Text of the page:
Is fire nat­u­ral in the Ama­zon?

BBC Wildlife Magazine - - NEWS FEATURE -

Fires are a nat­u­ral part of some ecosys­tems, such as the sa­van­nahs of Africa. Not so the Ama­zon. “Trop­i­cal forests do not nat­u­rally burn,” says Alexan­der Lees, se­nior lec­turer in con­ser­va­tion bi­ol­ogy at Manch­ester Metropoli­tan Univer­sity. “The species that oc­cupy them have no evo­lu­tion­ary adap­ta­tions to­wards fire.” In fire-de­pen­dent ecosys­tems, trees have much thicker bark as a pro­tec­tion against fires, but this is not found in Ama­zo­nian trees, where half of the trees may per­ish. Lees ex­plains that “once these trees die and fall over, they open up the for­est canopy, caus­ing the un­der­storey to dry and be­come more fire-prone. This starts a vi­cious cy­cle of more fires and more degra­da­tion.” The Ama­zo­nian biome could take many, many years to re­cover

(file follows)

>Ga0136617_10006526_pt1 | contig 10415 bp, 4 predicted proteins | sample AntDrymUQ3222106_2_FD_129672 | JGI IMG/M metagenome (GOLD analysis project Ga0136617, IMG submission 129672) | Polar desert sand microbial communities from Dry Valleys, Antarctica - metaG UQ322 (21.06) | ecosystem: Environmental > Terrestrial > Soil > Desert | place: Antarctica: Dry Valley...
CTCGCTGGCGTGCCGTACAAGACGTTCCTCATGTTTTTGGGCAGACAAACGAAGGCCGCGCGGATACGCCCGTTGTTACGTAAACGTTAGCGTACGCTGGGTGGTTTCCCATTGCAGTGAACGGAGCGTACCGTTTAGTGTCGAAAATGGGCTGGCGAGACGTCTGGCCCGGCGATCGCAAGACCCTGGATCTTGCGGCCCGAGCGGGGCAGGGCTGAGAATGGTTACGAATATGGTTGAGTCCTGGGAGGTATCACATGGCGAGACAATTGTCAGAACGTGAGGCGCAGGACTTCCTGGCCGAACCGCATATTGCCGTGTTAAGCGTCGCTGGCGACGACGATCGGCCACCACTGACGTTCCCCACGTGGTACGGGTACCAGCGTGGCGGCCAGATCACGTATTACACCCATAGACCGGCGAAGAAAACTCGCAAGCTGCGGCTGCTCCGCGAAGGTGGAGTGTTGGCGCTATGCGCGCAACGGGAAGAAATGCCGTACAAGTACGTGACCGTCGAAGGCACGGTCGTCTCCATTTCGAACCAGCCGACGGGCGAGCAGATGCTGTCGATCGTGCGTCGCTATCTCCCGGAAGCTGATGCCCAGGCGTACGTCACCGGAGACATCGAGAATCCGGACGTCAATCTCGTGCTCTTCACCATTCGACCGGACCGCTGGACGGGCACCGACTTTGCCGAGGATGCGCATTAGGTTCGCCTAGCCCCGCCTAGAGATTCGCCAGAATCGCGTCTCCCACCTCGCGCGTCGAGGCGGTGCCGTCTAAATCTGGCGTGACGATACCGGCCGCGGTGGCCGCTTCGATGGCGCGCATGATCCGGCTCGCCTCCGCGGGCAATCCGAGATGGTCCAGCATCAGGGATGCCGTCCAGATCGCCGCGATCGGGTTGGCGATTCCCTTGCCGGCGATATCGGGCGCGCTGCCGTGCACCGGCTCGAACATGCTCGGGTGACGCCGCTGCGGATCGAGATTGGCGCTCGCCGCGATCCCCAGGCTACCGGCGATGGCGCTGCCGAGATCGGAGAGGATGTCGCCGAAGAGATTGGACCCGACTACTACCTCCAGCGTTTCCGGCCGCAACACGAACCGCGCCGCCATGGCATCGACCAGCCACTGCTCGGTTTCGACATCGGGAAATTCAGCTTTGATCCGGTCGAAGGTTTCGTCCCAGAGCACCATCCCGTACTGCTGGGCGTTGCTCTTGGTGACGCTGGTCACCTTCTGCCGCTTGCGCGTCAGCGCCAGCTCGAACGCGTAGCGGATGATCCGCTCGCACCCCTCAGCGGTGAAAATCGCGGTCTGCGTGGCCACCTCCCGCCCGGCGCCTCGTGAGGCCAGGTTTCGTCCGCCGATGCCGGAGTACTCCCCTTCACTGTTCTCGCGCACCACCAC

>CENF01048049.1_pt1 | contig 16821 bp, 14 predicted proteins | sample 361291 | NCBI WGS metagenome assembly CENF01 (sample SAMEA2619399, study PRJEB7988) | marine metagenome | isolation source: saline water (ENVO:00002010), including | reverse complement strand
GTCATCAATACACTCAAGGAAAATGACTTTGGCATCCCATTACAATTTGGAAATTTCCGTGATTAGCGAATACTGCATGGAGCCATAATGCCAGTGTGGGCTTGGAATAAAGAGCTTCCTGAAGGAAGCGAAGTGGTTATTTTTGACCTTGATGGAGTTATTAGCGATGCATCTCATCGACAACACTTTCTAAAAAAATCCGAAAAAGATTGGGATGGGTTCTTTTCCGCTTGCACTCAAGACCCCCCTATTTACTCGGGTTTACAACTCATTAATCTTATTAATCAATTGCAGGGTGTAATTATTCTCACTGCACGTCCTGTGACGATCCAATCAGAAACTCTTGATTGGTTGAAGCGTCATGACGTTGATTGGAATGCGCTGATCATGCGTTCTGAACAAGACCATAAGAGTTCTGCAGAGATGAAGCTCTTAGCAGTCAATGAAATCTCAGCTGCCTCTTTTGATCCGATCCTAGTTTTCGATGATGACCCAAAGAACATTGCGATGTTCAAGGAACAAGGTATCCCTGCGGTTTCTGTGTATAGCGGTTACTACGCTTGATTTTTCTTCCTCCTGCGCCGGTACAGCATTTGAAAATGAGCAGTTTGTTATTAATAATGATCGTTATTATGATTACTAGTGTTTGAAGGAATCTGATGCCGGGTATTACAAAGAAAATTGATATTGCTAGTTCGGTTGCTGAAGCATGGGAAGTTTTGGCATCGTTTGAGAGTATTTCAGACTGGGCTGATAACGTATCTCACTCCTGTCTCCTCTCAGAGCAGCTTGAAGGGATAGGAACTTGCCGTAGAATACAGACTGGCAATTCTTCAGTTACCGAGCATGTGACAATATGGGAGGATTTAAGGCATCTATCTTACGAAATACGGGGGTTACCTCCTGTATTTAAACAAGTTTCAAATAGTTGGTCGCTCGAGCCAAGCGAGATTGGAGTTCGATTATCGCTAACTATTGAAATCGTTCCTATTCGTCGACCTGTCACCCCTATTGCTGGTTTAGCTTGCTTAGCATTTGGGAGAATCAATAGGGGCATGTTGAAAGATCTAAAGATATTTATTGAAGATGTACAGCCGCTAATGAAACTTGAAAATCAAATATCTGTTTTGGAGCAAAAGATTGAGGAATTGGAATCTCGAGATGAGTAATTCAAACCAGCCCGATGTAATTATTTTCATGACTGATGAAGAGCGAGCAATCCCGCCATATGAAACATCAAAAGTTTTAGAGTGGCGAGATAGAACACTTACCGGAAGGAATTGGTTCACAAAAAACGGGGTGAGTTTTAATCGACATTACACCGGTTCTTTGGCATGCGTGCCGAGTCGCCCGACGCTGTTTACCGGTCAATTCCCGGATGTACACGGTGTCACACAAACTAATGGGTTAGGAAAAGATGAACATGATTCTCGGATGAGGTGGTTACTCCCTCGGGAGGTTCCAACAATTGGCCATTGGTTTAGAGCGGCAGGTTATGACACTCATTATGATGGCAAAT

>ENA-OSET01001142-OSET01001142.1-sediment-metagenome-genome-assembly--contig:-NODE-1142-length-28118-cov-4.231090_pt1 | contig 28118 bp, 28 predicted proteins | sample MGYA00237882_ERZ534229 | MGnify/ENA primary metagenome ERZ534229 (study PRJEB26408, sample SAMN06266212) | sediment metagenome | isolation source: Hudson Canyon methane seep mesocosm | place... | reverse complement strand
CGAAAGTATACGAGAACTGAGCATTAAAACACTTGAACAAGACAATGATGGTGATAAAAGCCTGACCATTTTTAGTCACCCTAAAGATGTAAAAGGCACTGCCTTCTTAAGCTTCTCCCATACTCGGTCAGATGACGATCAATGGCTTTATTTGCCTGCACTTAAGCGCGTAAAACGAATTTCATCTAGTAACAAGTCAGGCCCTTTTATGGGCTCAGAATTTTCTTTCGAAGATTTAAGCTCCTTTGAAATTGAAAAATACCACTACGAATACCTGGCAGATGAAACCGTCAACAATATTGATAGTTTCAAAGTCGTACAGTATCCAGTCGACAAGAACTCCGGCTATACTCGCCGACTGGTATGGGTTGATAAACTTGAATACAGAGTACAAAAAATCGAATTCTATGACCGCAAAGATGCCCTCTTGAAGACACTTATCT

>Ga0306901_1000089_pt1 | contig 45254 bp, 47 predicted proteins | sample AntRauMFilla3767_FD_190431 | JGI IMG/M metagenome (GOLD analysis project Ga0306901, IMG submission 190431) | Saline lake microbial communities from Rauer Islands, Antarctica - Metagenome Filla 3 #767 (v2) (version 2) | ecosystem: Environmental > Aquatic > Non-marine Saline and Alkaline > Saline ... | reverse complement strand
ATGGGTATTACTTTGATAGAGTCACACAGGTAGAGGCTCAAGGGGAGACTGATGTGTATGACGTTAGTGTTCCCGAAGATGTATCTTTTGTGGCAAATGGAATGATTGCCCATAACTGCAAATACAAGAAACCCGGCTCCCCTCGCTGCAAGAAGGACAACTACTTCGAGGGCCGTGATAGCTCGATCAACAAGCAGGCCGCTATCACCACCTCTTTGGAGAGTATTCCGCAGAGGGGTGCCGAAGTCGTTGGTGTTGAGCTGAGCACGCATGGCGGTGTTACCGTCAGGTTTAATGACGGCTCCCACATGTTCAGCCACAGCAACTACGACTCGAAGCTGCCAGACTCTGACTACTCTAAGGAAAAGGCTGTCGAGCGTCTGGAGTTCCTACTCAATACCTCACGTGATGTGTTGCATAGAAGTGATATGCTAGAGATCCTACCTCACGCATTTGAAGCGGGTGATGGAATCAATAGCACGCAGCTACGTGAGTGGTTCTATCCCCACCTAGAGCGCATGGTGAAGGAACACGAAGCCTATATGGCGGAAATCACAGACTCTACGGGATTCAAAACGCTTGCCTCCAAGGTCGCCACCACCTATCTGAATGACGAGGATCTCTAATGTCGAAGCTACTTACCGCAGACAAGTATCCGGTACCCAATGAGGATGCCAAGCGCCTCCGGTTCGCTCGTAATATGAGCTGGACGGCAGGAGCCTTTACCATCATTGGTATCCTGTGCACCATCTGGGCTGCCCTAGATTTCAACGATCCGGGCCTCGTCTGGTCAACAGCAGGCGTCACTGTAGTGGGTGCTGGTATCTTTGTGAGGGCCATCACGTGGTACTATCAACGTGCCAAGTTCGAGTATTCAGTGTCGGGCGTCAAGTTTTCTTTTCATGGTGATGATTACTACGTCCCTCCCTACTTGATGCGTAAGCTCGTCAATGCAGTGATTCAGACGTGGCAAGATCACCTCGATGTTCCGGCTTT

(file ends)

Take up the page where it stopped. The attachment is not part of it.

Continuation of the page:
– if it ever does.

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